I’m assuming the “3.3V converter” is a dc-dc converter. These are more efficient than regulators, except at low currents, where the overheads of their more complex internal circuits make them less efficient than regulators.

Your dc-dc converter is only powering the sensor, which will draw only a tiny current, making the converter less efficient than a 3.3V regulator. If you had a 3.3V/8MHz Pro Mini, you could have powered that also with the converter, which would have been more efficient than using that external 5V regulator. By the way, why are you using an external 5V regulator? The 5V/16MHz Pro Mini already has one on board, why not use it?

So going 3.3V for the whole circuit would be better for battery life. Problem is, the 1602 LCD won’t run on 3.3V. You could switch that for one of those OLED displays, which are very efficient, since only the pixels that are on use any power, can be read in both bright and dim conditions and don’t need a backlight.

Using your existing components, this is what I would suggest:

Can you adjust the dc-dc convertor to 5V output? If so, use that to power the Pro Mini through its 5V pin, the LCD through its 5V pin and the sensor through it’s Vin pin. If you cannot adjust the converter, remove it and connect the Pro Mini’s Vin pin to the battery. Its on-board regulator will then create 5V which can power the LCD and the sensor through it’s Vin pin.

Step down converter...had it in stock and at $1.00 why not.

https://www.ebay.com.au/itm/Mini-Step-Down-Module-DC-DC-Converter-Input-7V-28V-Output-3-3V-3A-Replace-LM2596/263005705236?hash=item3d3c5c9414:rk:24:pf:0

The rest is now working and if it doesn't suit for some reason or other, one can always change it.

My pet peeve about those step down modules (and many of the other common ones) is that they didn't put the plated through holes on a standard 0.1" grid. So you can't solder some male headers and plug the dang thing directly into a breadboard, stripboard, perfboard, protoshield, etc. You either need to mount and wire it as a separate module (and of course they don't provide any mounting holes), make a custom PCB that fits the footprint of the module, or rig the thing up some messy and inconvenient way. I don't understand why it wouldn't be obvious to the designer to put the holes on-grid.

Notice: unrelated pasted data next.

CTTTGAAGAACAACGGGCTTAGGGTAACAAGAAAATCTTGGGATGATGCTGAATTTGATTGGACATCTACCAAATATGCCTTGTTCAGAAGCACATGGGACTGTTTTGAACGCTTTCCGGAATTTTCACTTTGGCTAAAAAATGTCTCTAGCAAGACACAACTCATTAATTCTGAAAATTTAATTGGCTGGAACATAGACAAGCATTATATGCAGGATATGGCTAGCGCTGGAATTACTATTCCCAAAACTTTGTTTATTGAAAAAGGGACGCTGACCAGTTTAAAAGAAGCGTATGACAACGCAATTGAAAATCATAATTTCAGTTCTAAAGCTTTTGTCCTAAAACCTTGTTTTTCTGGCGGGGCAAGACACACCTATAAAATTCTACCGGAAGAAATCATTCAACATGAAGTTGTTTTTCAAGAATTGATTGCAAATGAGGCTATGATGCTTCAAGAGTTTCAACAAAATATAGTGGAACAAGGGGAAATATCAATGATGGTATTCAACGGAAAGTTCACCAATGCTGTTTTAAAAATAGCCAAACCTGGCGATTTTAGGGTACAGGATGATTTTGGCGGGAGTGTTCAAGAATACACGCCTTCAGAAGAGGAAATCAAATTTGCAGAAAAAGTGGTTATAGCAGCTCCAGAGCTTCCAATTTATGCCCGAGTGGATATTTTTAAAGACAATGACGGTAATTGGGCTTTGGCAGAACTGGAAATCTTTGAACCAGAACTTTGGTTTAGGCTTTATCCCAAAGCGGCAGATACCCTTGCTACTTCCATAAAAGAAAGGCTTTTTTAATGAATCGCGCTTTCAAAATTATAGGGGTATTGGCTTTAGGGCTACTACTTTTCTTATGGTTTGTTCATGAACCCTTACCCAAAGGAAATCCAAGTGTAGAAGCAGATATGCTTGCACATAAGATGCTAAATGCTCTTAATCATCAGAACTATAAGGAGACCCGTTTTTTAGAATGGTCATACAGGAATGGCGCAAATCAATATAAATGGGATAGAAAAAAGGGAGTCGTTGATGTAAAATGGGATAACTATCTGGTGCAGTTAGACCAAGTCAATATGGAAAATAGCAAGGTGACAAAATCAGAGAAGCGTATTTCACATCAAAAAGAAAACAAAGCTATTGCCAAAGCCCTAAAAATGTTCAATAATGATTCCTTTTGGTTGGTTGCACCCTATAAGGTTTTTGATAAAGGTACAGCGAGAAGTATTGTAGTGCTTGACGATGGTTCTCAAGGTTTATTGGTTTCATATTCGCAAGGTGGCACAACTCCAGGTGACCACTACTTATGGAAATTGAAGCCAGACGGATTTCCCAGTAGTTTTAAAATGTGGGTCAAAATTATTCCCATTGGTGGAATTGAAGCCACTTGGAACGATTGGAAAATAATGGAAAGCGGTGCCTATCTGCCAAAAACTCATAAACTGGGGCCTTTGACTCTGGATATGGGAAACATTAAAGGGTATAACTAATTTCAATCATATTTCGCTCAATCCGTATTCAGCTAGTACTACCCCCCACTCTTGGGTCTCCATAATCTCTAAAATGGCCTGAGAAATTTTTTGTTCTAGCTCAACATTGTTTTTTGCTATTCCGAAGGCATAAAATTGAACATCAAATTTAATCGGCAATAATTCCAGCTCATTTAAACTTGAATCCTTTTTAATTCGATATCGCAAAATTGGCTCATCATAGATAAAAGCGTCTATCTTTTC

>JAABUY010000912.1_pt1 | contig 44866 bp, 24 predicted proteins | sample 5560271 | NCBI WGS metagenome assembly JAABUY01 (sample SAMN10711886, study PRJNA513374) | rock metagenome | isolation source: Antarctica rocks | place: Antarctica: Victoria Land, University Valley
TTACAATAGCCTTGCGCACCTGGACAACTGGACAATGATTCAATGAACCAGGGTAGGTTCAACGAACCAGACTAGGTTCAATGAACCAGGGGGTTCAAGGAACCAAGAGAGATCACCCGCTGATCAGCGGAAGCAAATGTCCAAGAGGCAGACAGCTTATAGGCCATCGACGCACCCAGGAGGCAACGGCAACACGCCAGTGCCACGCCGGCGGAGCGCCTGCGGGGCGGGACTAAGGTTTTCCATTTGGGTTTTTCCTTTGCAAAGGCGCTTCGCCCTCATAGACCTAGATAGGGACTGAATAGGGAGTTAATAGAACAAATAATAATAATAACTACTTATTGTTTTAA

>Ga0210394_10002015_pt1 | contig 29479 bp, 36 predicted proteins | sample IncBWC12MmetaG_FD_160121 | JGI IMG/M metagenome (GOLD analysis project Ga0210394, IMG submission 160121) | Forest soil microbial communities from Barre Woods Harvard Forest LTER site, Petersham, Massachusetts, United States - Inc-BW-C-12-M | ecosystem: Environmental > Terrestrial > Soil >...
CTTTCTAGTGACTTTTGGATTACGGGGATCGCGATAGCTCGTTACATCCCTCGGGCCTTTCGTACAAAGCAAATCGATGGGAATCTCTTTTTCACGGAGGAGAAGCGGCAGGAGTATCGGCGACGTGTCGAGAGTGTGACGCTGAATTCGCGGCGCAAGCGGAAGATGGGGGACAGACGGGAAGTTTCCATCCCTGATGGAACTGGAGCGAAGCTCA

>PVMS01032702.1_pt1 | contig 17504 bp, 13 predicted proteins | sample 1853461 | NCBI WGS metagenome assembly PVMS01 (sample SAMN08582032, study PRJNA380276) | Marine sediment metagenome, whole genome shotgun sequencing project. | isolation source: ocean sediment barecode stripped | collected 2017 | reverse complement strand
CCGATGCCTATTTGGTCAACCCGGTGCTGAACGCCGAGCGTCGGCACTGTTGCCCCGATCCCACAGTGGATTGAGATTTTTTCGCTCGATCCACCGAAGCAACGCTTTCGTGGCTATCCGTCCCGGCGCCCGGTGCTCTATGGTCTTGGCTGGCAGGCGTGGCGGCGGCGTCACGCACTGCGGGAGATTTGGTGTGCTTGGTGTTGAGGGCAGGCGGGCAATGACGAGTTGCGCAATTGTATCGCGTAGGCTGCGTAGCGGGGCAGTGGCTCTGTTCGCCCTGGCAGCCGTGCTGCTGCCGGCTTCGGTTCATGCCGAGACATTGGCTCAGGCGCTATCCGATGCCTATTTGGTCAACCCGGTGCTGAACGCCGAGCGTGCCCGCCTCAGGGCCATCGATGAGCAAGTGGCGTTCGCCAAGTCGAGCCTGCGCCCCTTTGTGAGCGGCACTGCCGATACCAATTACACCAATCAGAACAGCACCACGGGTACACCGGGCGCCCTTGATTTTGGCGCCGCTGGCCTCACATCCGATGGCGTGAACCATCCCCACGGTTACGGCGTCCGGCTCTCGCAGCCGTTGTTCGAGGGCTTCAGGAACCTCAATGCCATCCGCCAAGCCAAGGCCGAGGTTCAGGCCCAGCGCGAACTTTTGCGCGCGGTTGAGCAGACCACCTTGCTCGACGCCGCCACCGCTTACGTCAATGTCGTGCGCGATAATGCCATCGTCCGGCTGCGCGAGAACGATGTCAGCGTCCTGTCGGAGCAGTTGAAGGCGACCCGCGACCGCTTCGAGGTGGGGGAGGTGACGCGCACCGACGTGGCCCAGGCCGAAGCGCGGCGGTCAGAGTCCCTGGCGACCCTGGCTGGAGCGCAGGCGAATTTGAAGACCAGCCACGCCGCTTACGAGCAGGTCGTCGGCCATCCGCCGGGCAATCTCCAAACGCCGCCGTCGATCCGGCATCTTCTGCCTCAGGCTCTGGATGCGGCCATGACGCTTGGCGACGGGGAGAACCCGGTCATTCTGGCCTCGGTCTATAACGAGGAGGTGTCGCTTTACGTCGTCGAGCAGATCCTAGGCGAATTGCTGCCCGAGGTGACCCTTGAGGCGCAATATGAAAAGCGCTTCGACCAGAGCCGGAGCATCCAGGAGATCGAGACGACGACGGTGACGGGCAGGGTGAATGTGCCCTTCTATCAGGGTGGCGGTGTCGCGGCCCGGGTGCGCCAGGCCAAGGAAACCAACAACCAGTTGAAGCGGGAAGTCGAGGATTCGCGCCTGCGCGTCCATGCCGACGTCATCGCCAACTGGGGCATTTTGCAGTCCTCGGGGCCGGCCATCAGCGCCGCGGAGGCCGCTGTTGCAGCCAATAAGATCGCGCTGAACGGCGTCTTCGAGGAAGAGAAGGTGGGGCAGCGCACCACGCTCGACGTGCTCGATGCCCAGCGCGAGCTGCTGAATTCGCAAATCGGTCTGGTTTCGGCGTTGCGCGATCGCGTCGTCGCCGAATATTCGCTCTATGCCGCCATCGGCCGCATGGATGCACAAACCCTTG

I have some that look pretty similar to that one the OP linked to. You are right, they are not exactly on 0.1" grid, but I have found them to be near enough to work OK on breadboard and stripboard. I also have other designs that are way off 0.1" grid!

@bluejets, you have my suggestion. It would be interesting to know how much difference in current consumption between your schematic and my suggestion.

Another possible improvemernt: use an 8 MHz Pro Mini and a single (3.7V) LiPo battery. Then you don't need the 5V regulator, just use a 3.3V LDO regulator such as the MCP1700 for your UV sensor (and even that's not strictly necessary as the sensor's maximum rating is 4.6V). The Arduino will be perfectly happy at any voltage that battery produces.

You'll actually get longer battery life this way, while using half the battery capacity! That's due to the higher current used by the processor at 16 MHz vs. 8 MHz. The regulators waste almost half the available energy by themselves.